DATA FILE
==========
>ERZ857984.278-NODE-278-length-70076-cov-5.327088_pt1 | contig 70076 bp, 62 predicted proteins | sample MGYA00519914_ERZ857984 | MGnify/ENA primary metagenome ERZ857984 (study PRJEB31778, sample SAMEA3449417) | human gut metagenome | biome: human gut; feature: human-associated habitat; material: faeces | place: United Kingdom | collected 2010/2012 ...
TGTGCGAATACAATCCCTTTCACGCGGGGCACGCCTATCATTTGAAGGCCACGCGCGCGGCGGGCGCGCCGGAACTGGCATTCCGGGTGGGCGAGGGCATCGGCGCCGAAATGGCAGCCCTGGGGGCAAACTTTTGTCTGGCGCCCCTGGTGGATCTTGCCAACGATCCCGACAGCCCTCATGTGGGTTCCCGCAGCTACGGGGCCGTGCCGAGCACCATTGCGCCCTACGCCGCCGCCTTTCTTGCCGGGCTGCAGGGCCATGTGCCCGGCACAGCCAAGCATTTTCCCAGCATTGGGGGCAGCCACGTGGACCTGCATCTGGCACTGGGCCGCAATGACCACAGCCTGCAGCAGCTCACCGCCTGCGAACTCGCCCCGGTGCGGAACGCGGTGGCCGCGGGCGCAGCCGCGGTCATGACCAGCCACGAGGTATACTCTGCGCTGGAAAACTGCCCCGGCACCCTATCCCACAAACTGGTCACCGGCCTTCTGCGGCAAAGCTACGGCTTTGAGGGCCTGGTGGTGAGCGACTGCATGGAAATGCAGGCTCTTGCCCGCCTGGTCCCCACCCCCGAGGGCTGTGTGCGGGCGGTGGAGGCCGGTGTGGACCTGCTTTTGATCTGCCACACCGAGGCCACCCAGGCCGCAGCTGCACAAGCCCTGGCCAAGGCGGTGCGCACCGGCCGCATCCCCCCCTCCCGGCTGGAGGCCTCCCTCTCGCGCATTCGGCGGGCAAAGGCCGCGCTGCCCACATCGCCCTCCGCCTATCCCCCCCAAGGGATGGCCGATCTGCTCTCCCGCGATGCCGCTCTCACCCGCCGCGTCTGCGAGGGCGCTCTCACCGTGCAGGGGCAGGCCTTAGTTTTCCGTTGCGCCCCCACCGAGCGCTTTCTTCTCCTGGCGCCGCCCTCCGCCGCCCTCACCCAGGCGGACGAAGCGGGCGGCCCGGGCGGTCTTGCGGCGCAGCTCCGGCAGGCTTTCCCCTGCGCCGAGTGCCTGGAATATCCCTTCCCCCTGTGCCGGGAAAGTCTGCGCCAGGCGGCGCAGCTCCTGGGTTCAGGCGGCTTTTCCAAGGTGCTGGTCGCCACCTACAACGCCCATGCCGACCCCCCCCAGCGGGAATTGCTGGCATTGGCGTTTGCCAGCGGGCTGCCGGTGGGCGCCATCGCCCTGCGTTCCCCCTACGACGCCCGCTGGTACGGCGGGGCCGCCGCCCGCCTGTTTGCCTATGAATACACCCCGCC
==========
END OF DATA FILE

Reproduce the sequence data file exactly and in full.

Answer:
>ERZ857984.278-NODE-278-length-70076-cov-5.327088_pt1 | contig 70076 bp, 62 predicted proteins | sample MGYA00519914_ERZ857984 | MGnify/ENA primary metagenome ERZ857984 (study PRJEB31778, sample SAMEA3449417) | human gut metagenome | biome: human gut; feature: human-associated habitat; material: faeces | place: United Kingdom | collected 2010/2012 ...
TGTGCGAATACAATCCCTTTCACGCGGGGCACGCCTATCATTTGAAGGCCACGCGCGCGGCGGGCGCGCCGGAACTGGCATTCCGGGTGGGCGAGGGCATCGGCGCCGAAATGGCAGCCCTGGGGGCAAACTTTTGTCTGGCGCCCCTGGTGGATCTTGCCAACGATCCCGACAGCCCTCATGTGGGTTCCCGCAGCTACGGGGCCGTGCCGAGCACCATTGCGCCCTACGCCGCCGCCTTTCTTGCCGGGCTGCAGGGCCATGTGCCCGGCACAGCCAAGCATTTTCCCAGCATTGGGGGCAGCCACGTGGACCTGCATCTGGCACTGGGCCGCAATGACCACAGCCTGCAGCAGCTCACCGCCTGCGAACTCGCCCCGGTGCGGAACGCGGTGGCCGCGGGCGCAGCCGCGGTCATGACCAGCCACGAGGTATACTCTGCGCTGGAAAACTGCCCCGGCACCCTATCCCACAAACTGGTCACCGGCCTTCTGCGGCAAAGCTACGGCTTTGAGGGCCTGGTGGTGAGCGACTGCATGGAAATGCAGGCTCTTGCCCGCCTGGTCCCCACCCCCGAGGGCTGTGTGCGGGCGGTGGAGGCCGGTGTGGACCTGCTTTTGATCTGCCACACCGAGGCCACCCAGGCCGCAGCTGCACAAGCCCTGGCCAAGGCGGTGCGCACCGGCCGCATCCCCCCCTCCCGGCTGGAGGCCTCCCTCTCGCGCATTCGGCGGGCAAAGGCCGCGCTGCCCACATCGCCCTCCGCCTATCCCCCCCAAGGGATGGCCGATCTGCTCTCCCGCGATGCCGCTCTCACCCGCCGCGTCTGCGAGGGCGCTCTCACCGTGCAGGGGCAGGCCTTAGTTTTCCGTTGCGCCCCCACCGAGCGCTTTCTTCTCCTGGCGCCGCCCTCCGCCGCCCTCACCCAGGCGGACGAAGCGGGCGGCCCGGGCGGTCTTGCGGCGCAGCTCCGGCAGGCTTTCCCCTGCGCCGAGTGCCTGGAATATCCCTTCCCCCTGTGCCGGGAAAGTCTGCGCCAGGCGGCGCAGCTCCTGGGTTCAGGCGGCTTTTCCAAGGTGCTGGTCGCCACCTACAACGCCCATGCCGACCCCCCCCAGCGGGAATTGCTGGCATTGGCGTTTGCCAGCGGGCTGCCGGTGGGCGCCATCGCCCTGCGTTCCCCCTACGACGCCCGCTGGTACGGCGGGGCCGCCGCCCGCCTGTTTGCCTATGAATACACCCCGCC